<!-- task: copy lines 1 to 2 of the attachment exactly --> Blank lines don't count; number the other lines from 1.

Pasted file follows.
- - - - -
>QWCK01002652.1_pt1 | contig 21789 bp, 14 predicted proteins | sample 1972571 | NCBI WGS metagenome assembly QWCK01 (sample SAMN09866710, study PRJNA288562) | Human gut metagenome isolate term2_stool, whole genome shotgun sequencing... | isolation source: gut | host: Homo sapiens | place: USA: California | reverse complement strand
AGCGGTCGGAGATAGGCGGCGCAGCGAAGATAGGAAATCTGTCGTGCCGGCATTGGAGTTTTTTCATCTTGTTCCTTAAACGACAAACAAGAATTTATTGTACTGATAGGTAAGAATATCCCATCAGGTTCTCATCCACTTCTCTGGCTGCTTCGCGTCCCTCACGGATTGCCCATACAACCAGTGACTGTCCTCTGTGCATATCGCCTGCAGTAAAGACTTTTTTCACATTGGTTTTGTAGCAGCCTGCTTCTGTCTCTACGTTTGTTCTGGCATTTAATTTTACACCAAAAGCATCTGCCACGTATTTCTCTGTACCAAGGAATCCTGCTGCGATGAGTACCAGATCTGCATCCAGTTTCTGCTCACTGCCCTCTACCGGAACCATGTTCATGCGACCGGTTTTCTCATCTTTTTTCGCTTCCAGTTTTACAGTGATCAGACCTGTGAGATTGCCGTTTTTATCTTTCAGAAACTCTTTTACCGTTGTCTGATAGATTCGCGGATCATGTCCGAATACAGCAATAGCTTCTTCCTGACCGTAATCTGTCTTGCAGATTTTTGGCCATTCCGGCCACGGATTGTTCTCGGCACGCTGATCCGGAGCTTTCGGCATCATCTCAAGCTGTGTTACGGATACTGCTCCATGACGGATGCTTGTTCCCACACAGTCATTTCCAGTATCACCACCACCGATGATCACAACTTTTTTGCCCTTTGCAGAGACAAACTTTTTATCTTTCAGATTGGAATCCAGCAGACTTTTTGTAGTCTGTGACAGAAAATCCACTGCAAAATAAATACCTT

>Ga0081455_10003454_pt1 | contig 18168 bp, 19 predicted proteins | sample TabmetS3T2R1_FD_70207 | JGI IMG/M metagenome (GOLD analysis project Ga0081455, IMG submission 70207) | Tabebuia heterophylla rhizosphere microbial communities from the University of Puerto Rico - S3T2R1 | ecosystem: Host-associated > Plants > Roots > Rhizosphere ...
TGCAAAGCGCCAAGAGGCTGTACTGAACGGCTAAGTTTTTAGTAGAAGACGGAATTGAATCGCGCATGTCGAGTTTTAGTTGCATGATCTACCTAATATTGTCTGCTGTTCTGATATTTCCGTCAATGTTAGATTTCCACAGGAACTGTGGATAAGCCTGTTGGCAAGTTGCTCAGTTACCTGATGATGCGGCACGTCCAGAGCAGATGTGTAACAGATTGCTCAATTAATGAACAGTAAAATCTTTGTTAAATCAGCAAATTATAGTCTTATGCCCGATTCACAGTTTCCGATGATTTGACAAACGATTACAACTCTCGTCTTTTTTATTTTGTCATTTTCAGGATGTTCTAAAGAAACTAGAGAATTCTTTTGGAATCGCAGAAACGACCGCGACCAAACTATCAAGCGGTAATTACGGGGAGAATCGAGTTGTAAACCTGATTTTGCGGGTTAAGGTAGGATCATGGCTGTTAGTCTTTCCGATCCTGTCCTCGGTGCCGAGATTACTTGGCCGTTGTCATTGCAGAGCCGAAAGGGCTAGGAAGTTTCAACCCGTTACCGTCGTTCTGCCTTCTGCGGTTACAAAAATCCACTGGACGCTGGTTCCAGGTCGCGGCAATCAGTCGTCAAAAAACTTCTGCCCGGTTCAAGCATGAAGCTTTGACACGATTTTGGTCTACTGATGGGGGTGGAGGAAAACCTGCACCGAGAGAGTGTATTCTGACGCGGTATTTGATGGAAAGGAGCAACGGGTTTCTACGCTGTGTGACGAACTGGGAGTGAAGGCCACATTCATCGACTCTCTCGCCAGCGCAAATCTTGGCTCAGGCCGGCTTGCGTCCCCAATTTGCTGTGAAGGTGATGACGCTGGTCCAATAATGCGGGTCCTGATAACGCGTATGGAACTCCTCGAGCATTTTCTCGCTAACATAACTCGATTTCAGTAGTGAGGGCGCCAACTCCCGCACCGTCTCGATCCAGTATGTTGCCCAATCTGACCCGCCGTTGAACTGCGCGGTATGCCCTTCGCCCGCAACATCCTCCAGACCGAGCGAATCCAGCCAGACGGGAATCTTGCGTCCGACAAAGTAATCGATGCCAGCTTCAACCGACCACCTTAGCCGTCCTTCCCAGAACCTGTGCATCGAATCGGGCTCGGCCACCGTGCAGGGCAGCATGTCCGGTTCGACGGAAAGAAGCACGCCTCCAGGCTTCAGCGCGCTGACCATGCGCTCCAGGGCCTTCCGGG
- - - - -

>QWCK01002652.1_pt1 | contig 21789 bp, 14 predicted proteins | sample 1972571 | NCBI WGS metagenome assembly QWCK01 (sample SAMN09866710, study PRJNA288562) | Human gut metagenome isolate term2_stool, whole genome shotgun sequencing... | isolation source: gut | host: Homo sapiens | place: USA: California | reverse complement strand
AGCGGTCGGAGATAGGCGGCGCAGCGAAGATAGGAAATCTGTCGTGCCGGCATTGGAGTTTTTTCATCTTGTTCCTTAAACGACAAACAAGAATTTATTGTACTGATAGGTAAGAATATCCCATCAGGTTCTCATCCACTTCTCTGGCTGCTTCGCGTCCCTCACGGATTGCCCATACAACCAGTGACTGTCCTCTGTGCATATCGCCTGCAGTAAAGACTTTTTTCACATTGGTTTTGTAGCAGCCTGCTTCTGTCTCTACGTTTGTTCTGGCATTTAATTTTACACCAAAAGCATCTGCCACGTATTTCTCTGTACCAAGGAATCCTGCTGCGATGAGTACCAGATCTGCATCCAGTTTCTGCTCACTGCCCTCTACCGGAACCATGTTCATGCGACCGGTTTTCTCATCTTTTTTCGCTTCCAGTTTTACAGTGATCAGACCTGTGAGATTGCCGTTTTTATCTTTCAGAAACTCTTTTACCGTTGTCTGATAGATTCGCGGATCATGTCCGAATACAGCAATAGCTTCTTCCTGACCGTAATCTGTCTTGCAGATTTTTGGCCATTCCGGCCACGGATTGTTCTCGGCACGCTGATCCGGAGCTTTCGGCATCATCTCAAGCTGTGTTACGGATACTGCTCCATGACGGATGCTTGTTCCCACACAGTCATTTCCAGTATCACCACCACCGATGATCACAACTTTTTTGCCCTTTGCAGAGACAAACTTTTTATCTTTCAGATTGGAATCCAGCAGACTTTTTGTAGTCTGTGACAGAAAATCCACTGCAAAATAAATACCTT